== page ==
Does resection of adrenal metastases from non-small cell lung cancer improve survival?

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Abstract

Background. Metastatic non-small cell lung cancer (NSCLC) carries a dismal prognosis, which is minimally affected by chemotherapy. Solitary brain metastases from NSCLC have been resected with 5-year survivals of 10% to 30%. The objective of this study was to determine if resection of isolated adrenal metastases improves survival. Methods. Isolated adrenal metastases were found in 14 patients with NSCLC. Eight patients had resection after cis-platinum-based chemotherapy, and 6 received chemotherapy alone. Results. Median survival in the surgical group was significantly greater than that in the chemotherapy group (31 versus 8.5 months; p = 0.03). All patients in the chemotherapy group were dead by 22 months. Three year actuarial survival in the surgical group was 38%. No difference in locoregional stage, size of adrenal metastases, patient age, or performance status was present between the two groups. Conclusions. Long-term disease-free survival is possible after resection of isolated adrenal metastases from NSCLC. Resection of isolated adrenal metastases should be considered if the primary NSCLC is resectable.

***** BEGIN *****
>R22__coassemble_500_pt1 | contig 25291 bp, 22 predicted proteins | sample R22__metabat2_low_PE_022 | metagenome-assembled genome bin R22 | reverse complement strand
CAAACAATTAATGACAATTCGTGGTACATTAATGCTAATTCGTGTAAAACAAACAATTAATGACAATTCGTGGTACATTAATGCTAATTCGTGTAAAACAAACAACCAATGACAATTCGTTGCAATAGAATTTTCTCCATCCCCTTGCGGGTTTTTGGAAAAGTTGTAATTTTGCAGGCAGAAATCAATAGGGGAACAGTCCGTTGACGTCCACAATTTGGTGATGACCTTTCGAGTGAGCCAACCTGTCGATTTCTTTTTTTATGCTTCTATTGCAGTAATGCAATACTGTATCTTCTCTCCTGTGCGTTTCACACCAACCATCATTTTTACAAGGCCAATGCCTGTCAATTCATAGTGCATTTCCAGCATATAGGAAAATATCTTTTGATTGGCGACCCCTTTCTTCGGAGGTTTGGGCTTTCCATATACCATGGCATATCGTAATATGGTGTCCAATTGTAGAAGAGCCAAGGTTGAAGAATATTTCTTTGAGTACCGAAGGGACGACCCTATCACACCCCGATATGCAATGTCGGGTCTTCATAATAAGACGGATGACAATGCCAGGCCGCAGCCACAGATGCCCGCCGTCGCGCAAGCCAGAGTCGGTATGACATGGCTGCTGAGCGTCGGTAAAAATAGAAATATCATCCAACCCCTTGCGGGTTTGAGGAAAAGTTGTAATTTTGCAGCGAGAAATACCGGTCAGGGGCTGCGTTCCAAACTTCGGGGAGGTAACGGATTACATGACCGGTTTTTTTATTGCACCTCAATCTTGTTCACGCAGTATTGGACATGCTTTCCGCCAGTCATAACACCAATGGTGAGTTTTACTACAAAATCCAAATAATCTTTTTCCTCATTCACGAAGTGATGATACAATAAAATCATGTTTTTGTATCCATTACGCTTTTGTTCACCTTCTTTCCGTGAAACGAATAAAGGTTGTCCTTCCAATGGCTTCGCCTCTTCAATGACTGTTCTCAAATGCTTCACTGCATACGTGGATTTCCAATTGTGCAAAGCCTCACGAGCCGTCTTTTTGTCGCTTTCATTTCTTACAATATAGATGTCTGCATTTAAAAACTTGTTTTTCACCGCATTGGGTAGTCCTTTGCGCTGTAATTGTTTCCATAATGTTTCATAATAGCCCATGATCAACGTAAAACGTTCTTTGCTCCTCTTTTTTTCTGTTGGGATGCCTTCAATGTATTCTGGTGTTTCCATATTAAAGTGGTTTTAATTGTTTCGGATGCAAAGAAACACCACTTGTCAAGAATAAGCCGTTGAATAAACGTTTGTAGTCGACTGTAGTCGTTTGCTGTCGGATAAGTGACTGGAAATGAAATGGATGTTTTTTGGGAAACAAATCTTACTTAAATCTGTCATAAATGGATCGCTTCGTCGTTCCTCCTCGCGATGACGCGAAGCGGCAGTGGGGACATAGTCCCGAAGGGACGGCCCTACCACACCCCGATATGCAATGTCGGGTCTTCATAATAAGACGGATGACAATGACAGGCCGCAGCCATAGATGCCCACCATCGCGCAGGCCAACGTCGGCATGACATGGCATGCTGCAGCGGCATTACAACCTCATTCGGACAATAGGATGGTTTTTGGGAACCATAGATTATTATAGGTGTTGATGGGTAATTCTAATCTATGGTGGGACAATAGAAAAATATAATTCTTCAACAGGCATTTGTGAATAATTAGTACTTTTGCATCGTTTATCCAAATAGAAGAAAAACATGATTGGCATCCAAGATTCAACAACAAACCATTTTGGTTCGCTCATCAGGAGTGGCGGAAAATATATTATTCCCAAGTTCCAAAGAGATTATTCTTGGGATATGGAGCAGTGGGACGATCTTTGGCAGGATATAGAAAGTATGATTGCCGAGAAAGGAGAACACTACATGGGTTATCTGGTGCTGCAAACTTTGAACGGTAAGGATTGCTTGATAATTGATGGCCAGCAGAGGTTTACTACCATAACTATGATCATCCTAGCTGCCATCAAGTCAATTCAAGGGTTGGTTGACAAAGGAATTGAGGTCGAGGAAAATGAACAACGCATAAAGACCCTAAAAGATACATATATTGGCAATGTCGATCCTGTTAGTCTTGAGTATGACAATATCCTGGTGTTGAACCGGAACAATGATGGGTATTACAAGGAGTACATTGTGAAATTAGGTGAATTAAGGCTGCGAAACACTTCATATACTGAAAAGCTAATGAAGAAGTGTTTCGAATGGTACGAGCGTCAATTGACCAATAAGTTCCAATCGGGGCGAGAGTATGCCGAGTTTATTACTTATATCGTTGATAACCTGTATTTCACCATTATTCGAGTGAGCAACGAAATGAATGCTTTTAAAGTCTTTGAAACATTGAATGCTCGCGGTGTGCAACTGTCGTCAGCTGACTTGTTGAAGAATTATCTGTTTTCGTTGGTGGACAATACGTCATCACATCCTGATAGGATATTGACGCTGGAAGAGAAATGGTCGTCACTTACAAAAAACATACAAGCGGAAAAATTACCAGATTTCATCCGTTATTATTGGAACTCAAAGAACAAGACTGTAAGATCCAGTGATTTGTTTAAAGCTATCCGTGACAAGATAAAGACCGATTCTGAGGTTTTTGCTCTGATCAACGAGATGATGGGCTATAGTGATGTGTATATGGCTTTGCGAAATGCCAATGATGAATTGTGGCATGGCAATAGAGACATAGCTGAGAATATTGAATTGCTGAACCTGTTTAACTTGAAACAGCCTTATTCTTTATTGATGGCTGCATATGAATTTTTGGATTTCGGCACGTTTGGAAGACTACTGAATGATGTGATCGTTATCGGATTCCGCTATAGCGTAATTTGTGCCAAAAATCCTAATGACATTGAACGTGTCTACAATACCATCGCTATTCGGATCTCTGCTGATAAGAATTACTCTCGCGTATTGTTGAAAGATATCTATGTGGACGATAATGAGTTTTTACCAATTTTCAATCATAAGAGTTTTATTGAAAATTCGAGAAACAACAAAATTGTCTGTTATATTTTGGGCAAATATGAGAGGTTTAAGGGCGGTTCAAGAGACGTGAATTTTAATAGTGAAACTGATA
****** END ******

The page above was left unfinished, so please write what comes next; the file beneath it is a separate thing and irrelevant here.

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Luketich, J. D., & Burt, M. E. (1996). Does resection of adrenal metastases from non-small cell lung cancer improve survival? Annals of Thoracic Surgery, 62(6), 1614–1616. https://doi.org/10.1016/S0003-4975(96)00611-X

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